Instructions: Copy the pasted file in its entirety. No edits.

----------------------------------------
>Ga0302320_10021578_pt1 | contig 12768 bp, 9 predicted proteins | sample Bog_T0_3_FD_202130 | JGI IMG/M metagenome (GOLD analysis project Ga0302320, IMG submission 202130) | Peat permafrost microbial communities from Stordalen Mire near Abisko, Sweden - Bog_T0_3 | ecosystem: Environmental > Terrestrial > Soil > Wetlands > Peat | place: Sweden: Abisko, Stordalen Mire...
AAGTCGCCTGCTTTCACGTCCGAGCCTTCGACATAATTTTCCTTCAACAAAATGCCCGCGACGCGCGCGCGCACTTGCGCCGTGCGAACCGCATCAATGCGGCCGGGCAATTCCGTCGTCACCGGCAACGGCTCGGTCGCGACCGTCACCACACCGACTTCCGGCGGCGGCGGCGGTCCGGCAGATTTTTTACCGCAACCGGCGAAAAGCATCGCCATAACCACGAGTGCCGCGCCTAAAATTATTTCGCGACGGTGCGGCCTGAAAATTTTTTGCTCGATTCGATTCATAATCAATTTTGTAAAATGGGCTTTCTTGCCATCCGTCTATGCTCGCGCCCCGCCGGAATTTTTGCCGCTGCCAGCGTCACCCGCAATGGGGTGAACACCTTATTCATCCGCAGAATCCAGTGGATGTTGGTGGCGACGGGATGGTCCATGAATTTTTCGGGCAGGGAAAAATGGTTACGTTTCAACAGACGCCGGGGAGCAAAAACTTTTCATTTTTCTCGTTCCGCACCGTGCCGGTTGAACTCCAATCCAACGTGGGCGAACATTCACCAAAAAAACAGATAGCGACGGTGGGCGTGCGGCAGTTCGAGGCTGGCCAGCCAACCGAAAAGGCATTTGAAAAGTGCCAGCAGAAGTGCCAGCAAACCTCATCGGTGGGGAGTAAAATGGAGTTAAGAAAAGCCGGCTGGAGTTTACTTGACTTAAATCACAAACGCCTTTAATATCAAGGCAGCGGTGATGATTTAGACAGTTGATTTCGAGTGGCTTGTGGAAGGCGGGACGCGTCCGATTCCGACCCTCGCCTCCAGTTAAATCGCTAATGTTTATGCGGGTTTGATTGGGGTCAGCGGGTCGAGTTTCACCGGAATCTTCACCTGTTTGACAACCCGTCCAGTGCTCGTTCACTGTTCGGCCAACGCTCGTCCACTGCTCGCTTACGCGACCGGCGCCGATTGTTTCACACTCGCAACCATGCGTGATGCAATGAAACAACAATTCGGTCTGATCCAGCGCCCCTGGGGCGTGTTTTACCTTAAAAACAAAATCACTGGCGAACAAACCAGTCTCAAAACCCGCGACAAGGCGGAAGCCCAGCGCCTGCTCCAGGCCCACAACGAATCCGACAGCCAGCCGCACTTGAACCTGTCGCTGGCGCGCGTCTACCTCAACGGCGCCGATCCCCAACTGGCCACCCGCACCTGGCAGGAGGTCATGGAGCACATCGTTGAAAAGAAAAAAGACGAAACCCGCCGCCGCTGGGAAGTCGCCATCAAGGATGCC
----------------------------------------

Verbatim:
>Ga0302320_10021578_pt1 | contig 12768 bp, 9 predicted proteins | sample Bog_T0_3_FD_202130 | JGI IMG/M metagenome (GOLD analysis project Ga0302320, IMG submission 202130) | Peat permafrost microbial communities from Stordalen Mire near Abisko, Sweden - Bog_T0_3 | ecosystem: Environmental > Terrestrial > Soil > Wetlands > Peat | place: Sweden: Abisko, Stordalen Mire...
AAGTCGCCTGCTTTCACGTCCGAGCCTTCGACATAATTTTCCTTCAACAAAATGCCCGCGACGCGCGCGCGCACTTGCGCCGTGCGAACCGCATCAATGCGGCCGGGCAATTCCGTCGTCACCGGCAACGGCTCGGTCGCGACCGTCACCACACCGACTTCCGGCGGCGGCGGCGGTCCGGCAGATTTTTTACCGCAACCGGCGAAAAGCATCGCCATAACCACGAGTGCCGCGCCTAAAATTATTTCGCGACGGTGCGGCCTGAAAATTTTTTGCTCGATTCGATTCATAATCAATTTTGTAAAATGGGCTTTCTTGCCATCCGTCTATGCTCGCGCCCCGCCGGAATTTTTGCCGCTGCCAGCGTCACCCGCAATGGGGTGAACACCTTATTCATCCGCAGAATCCAGTGGATGTTGGTGGCGACGGGATGGTCCATGAATTTTTCGGGCAGGGAAAAATGGTTACGTTTCAACAGACGCCGGGGAGCAAAAACTTTTCATTTTTCTCGTTCCGCACCGTGCCGGTTGAACTCCAATCCAACGTGGGCGAACATTCACCAAAAAAACAGATAGCGACGGTGGGCGTGCGGCAGTTCGAGGCTGGCCAGCCAACCGAAAAGGCATTTGAAAAGTGCCAGCAGAAGTGCCAGCAAACCTCATCGGTGGGGAGTAAAATGGAGTTAAGAAAAGCCGGCTGGAGTTTACTTGACTTAAATCACAAACGCCTTTAATATCAAGGCAGCGGTGATGATTTAGACAGTTGATTTCGAGTGGCTTGTGGAAGGCGGGACGCGTCCGATTCCGACCCTCGCCTCCAGTTAAATCGCTAATGTTTATGCGGGTTTGATTGGGGTCAGCGGGTCGAGTTTCACCGGAATCTTCACCTGTTTGACAACCCGTCCAGTGCTCGTTCACTGTTCGGCCAACGCTCGTCCACTGCTCGCTTACGCGACCGGCGCCGATTGTTTCACACTCGCAACCATGCGTGATGCAATGAAACAACAATTCGGTCTGATCCAGCGCCCCTGGGGCGTGTTTTACCTTAAAAACAAAATCACTGGCGAACAAACCAGTCTCAAAACCCGCGACAAGGCGGAAGCCCAGCGCCTGCTCCAGGCCCACAACGAATCCGACAGCCAGCCGCACTTGAACCTGTCGCTGGCGCGCGTCTACCTCAACGGCGCCGATCCCCAACTGGCCACCCGCACCTGGCAGGAGGTCATGGAGCACATCGTTGAAAAGAAAAAAGACGAAACCCGCCGCCGCTGGGAAGTCGCCATCAAGGATGCC